Concerns are being raised as the popular and blasphemous novel “The Shack” will be released as a film in 2017—a book that portrays God the Father as a woman, and that some say unbiblically teaches universalism.
William P. Young’s 2007 novel is stated to have sold approximately 20 million copies and has been translated into 39 languages. In 2013, Lionsgate Entertainment obtained the rights to turn the book into a film, which is now scheduled to be released in March 2017 and is currently being promoted nationwide.
“The Shack” tells the story of a man named Mackenzie “Mack” Phillips who faces a crisis while on a family vacation as his youngest daughter Missy is abducted and presumably killed in an abandoned shack. Years later, the grieving father receives a note from “Papa,” who tells Phillips that it has “been a while” and to meet up at the shack the following weekend.
Reluctantly, Phillips returns to the site, where he meets the Godhead, portrayed as what Young called a “large beaming African American woman (page 82),” another young woman named Sarayu, and a carpenter named Jesus, who seek to help him deal with his faltering faith and to learn to forgive.
The film features Octavia Spencer as “Papa,” who is asked blatantly by Phillips, played by Sam Worthington, “Where were you when I needed you?”
“I never left you. I never left Missy,” she replies with tears.
Sumire Matsubara, a young Asian woman, plays the Holy Spirit, portrayed in the book as Sarayu.
Spencer told reporters prior to the film’s production, “[P]eople have to remember it’s a manifestation of God—how [the film subject] sees God—not necessarily how or who or what God is.”
In addition to music from country stars Tim McGraw and Faith Hill, Lady Antebellum, Brett Eldredge and Dierk Bentley, the film also features songs from Christian-identified groups Hillsong United and NeedtoBreathe.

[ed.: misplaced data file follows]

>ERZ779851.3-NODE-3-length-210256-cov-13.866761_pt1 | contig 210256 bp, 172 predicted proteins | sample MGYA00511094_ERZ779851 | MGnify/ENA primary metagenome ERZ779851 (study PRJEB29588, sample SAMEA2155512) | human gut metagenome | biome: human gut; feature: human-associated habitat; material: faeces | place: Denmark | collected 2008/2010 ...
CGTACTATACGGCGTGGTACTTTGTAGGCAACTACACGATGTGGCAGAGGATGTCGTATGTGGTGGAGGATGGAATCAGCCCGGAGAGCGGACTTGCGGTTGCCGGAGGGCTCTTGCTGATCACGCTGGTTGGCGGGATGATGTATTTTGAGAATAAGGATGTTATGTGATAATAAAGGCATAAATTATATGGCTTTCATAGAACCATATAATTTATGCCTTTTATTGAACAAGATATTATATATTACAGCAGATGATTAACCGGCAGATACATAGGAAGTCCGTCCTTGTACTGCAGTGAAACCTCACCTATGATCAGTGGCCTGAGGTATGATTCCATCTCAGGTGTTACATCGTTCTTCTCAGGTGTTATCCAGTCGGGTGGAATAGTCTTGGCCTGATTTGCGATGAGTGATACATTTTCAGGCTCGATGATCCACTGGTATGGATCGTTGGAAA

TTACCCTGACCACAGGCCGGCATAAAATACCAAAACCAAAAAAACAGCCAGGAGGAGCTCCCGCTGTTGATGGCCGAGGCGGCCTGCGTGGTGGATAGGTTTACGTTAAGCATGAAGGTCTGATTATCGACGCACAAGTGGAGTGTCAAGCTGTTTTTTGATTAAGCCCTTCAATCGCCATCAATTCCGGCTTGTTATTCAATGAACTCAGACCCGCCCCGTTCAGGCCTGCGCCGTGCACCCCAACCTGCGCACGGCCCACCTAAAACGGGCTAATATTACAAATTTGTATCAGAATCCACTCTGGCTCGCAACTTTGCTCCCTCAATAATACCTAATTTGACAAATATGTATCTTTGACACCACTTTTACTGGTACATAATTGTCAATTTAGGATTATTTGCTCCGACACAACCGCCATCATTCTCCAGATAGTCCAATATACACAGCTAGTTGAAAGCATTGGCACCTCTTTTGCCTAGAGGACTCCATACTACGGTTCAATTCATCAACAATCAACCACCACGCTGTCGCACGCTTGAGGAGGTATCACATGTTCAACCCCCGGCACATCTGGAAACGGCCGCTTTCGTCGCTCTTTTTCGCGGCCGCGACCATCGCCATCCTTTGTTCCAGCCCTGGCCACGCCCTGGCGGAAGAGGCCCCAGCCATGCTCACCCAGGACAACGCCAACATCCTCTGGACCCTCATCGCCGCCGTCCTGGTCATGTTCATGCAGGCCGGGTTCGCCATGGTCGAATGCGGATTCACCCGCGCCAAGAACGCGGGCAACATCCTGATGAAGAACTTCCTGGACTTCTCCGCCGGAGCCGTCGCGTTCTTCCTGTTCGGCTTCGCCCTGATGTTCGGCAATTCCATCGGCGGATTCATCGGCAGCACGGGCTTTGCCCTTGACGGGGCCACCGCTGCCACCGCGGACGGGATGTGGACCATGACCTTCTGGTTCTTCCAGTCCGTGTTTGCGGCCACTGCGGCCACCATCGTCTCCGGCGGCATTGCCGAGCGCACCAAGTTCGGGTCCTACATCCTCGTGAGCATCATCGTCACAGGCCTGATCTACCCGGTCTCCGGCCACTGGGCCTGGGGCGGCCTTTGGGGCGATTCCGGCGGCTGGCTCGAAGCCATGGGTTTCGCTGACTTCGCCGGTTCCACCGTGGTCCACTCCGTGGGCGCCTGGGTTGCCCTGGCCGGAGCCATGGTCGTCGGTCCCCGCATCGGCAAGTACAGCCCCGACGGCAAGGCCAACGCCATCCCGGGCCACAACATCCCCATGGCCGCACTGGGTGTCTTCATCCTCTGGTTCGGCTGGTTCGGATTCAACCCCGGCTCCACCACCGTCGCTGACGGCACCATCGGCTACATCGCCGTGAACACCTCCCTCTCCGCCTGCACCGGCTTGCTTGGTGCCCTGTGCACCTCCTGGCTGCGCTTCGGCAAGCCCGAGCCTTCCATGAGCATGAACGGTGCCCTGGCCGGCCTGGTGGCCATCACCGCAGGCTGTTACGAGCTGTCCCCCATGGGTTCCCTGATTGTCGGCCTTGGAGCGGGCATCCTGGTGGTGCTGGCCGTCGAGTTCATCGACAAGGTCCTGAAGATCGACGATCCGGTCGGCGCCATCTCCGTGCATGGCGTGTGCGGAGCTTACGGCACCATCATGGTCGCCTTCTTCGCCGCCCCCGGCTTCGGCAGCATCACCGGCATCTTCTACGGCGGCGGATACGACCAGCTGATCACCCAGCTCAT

But some have expressed concern not only over the portrayals in “The Shack,” but also the numerous messages that they state are unbiblical. James De Young, a professor of New Testament Language and Literature at Western Seminary in Oregon, wrote a book entitled “Burning Down the Shack: How the ‘Christian’ Bestseller is Deceiving Millions.”
“A relationship with God comes only by personal trust or faith placed in Jesus Christ,” he told WND. “For the book to ignore this core of faith is to propound another and different gospel to that of Jesus and the Apostles. It is the heart of the gospel, but it is ignored in the heresy of universal salvation.”
De Young said that in “The Shack,” “ultimately there’s no divine Savior and Lord, because if people including the devil and his angels get into Heaven, there’s no cross left to preach.”
“If we cast off the uniqueness of the gospel message, then God is relegated to an understanding of a deity of our own creation,” he stated.
Others have also noted that “The Shack” suggests that God is all love and no justice, and will never judge men for their sins, nor will any be tormented eternally in Hell.
“I can already imagine ‘The Shack’ Bible studies, sermon series, and of course the social media hype, not to mention busloads of small groups fellowshiping and praising ‘Papa’ for another opportunity to share Jesus. But which Jesus?” asked Amy Spreeman of Berean Research.